There are many reasons to join the Army, but this one takes the cake: “Join the Army if you want to have beautiful and successful daughters?” – what a fascinating and incredible reason!
I wonder what type of officer material the army is trying to attract and what is the new meaning of the term OLQ?
Well, I have not seen this advertisement myself, so I will not post it here. You may have seen it (and read about it) in the mainstream media or on the social media or on the internet.
If you haven’t, here is are some links to reports and picture of the advertisement in the mainstream media (click the links below which will open in a new window):
(And hey, after seeing the pictures and reading the news-reports, please remember to come back here and continue reading my blog)
DNA Newspaper : Thursday, Apr 18, 2013
India Today Online
As I write this I cannot stop laughing.
“If you want to have beautiful and successful daughters, join Indian Army”
I have not seen a more hilarious army recruitment slogan than this one.
Have you?
VIKRAM KARVE
Copyright © Vikram Karve 2013
Vikram Karve has asserted his right under the Copyright, Designs and Patents Act 1988 to be identified as the author of this work. 
© vikram karve., all rights reserved. 
NB:
No part of this Blog may be reproduced or utilized in any form or by any means, electronic or mechanical including photocopying or by any information storage and retrieval system, without permission in writing from the Blog Author Vikram Karve who holds the copyright.
Copyright © Vikram Karve 2013. All Rights Reserved


Did you like reading this blog post?
I am sure you will like all the 27 stories in my book  COCKTAIL an anthology of Short Fiction.
To order your COCKTAIL please click any of the links below:

http://www.flipkart.com/cocktail-vikram-karve-short-stories-book-8191091844?affid=nme
http://www.indiaplaza.in/cocktail-vikram-karve/books/9788191091847.htm
http://www.apkpublishers.com/books/short-stories/cocktail-by-vikram-karve.html

COCKTAIL ebook
If you prefer reading ebooks on Kindle or your ebook reader, please order Cocktail E-book by clicking the links below:
AMAZON

http://www.amazon.com/dp/B005MGERZ6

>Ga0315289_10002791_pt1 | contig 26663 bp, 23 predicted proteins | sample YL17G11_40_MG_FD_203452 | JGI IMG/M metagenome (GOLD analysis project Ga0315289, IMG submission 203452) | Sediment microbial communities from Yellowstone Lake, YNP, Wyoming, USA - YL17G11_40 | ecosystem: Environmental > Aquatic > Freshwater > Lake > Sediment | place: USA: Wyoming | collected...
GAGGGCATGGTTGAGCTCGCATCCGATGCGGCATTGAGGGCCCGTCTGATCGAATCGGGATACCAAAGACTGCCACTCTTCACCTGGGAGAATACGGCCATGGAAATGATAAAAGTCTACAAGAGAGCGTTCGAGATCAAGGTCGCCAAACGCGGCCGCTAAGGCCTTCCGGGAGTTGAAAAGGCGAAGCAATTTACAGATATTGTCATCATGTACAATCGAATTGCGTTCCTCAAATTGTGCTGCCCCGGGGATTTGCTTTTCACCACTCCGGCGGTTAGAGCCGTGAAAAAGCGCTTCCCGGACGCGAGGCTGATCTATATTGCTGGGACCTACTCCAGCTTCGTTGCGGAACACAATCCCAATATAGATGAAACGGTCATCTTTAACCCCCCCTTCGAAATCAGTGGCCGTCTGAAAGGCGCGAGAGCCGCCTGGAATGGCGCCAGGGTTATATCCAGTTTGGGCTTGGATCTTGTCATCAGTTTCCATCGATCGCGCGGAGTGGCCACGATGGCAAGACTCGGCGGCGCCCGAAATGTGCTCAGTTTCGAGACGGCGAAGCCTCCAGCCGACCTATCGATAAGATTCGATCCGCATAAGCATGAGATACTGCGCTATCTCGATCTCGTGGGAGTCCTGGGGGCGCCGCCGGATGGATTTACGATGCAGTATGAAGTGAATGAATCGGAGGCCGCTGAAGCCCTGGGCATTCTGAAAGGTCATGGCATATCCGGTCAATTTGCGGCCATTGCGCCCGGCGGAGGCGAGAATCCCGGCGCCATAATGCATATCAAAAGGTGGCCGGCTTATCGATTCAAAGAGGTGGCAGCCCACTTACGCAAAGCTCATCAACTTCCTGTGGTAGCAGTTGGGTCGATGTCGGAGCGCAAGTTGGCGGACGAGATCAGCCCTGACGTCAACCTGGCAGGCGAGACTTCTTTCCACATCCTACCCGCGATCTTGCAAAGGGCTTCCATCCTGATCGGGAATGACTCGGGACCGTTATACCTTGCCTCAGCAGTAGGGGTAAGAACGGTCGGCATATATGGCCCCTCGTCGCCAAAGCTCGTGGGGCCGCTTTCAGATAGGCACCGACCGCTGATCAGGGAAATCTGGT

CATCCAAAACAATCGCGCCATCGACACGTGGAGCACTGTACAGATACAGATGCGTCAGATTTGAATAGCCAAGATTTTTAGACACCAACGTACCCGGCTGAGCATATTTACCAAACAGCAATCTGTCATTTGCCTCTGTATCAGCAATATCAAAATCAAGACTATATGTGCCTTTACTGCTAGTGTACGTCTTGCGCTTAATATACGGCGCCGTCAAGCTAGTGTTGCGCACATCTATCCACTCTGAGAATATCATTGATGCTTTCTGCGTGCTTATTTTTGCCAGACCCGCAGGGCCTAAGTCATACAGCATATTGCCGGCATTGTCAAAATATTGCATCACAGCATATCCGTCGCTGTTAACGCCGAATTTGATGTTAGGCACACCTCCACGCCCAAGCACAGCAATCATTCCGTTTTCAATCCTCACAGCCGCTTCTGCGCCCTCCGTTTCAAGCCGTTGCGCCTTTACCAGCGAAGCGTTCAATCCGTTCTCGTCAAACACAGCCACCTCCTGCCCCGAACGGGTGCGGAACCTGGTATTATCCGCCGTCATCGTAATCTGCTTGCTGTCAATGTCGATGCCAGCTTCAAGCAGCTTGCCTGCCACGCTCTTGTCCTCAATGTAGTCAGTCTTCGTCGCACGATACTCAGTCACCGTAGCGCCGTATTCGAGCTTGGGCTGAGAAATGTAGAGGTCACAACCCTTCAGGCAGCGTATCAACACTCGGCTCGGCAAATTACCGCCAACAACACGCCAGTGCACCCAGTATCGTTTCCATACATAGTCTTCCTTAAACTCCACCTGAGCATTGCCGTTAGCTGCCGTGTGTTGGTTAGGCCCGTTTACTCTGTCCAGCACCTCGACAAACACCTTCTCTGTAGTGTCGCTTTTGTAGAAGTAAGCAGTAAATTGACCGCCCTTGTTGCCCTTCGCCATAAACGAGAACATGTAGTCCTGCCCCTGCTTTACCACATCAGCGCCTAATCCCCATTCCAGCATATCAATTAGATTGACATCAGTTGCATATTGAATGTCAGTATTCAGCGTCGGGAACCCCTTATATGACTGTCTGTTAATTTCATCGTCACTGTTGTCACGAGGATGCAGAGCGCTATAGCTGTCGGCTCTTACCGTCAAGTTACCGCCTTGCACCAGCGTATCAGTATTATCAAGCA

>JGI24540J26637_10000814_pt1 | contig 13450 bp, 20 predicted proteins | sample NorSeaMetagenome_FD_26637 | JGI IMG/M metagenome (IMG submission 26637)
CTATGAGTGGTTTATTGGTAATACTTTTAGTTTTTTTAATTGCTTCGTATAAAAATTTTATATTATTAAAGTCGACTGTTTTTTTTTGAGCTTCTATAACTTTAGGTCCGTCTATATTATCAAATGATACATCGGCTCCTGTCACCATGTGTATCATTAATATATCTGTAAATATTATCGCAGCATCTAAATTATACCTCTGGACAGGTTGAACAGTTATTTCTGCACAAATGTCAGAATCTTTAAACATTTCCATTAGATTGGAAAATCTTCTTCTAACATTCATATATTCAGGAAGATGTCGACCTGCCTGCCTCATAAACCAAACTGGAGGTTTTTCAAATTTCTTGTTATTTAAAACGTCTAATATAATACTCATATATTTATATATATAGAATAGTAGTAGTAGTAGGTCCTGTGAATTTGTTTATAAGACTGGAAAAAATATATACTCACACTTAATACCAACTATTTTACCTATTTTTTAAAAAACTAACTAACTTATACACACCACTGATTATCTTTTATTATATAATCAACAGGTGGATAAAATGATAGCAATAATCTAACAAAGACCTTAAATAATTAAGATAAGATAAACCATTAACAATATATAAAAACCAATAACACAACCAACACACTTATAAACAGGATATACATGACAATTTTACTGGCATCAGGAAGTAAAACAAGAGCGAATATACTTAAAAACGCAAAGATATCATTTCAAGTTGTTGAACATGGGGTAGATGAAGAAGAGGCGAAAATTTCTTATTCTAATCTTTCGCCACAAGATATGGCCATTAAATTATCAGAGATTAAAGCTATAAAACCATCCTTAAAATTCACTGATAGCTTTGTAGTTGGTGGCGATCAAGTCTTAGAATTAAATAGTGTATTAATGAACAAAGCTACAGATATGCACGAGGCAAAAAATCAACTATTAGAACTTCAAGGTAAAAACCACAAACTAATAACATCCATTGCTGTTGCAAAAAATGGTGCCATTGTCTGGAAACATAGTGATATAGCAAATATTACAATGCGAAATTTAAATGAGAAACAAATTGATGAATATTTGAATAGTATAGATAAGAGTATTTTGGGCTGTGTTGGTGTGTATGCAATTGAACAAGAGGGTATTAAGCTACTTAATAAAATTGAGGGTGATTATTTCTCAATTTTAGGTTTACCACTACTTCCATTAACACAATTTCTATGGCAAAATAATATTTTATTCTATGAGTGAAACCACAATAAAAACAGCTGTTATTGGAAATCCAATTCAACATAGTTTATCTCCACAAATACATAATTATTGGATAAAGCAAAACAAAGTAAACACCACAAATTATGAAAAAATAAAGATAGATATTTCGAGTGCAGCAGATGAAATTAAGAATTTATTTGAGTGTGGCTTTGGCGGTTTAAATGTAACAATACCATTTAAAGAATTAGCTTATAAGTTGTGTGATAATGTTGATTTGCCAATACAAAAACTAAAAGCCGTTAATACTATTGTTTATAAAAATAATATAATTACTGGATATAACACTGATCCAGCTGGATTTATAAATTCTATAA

SMASHWORDS
http://www.smashwords.com/books/view/87925

Foodie Book:  Appetite for a Stroll
If your are a Foodie you will like my book of Food Adventures APPETITE FOR A STROLL. Do order a copy from FLIPKART:
http://www.flipkart.com/appetite-stroll-vikram-karve/8190690094-gw23f9mr2o

About Vikram Karve

A creative person with a zest for life, Vikram Karve is a retired Naval Officer turned full time writer and blogger. Educated at IIT Delhi, IIT (BHU) Varanasi, The Lawrence School Lovedale and Bishops School Pune, Vikram has published two books: COCKTAIL a collection of fiction short stories about relationships (2011) and APPETITE FOR A STROLL a book of Foodie Adventures (2008) and is currently working on his novel and a book of vignettes and an anthology of short fiction. An avid blogger, he has written a number of fiction short stories and creative non-fiction articles on a variety of topics including food, travel, philosophy, academics, technology, management, health, pet parenting, teaching stories and self help in magazines and published a large number of professional  and academic research papers in journals and edited in-house journals and magazines for many years, before the advent of blogging. Vikram has taught at a University as a Professor for 15 years and now teaches as a visiting faculty and devotes most of his time to creative writing and blogging. Vikram Karve lives in Pune India with his family and muse – his pet dog Sherry with whom he takes long walks thinking creative thoughts.

Vikram Karve Academic and Creative Writing Journal: http://karvediat.blogspot.com
Professional Profile Vikram Karve: http://www.linkedin.com/in/karve
Vikram Karve Facebook Page:  https://www.facebook.com/vikramkarve
Vikram Karve Creative Writing Blog: http://vikramkarve.sulekha.com/blog/posts.htm
Email: vikramwamankarve@gmail.com
Twitter: @vikramkarve
      

© vikram karve., all rights reserved.
Posted by Vikram Karve 

ARMY OFFICER or BEAUTY QUEEN – IS IT PROPER FOR WOMEN ARMY OFFICERS TO TAKE PART IN BEAUTY PAGEANTS

April 11, 2013

Academic and Creative Writing Journal Vikram Karve: SHOULD ARMY OFFICERS TAKE PART IN BEAUTY CONTESTS.

Click the link above to read my original article in my journal.

The article is also posted below for you to read and for your convenience: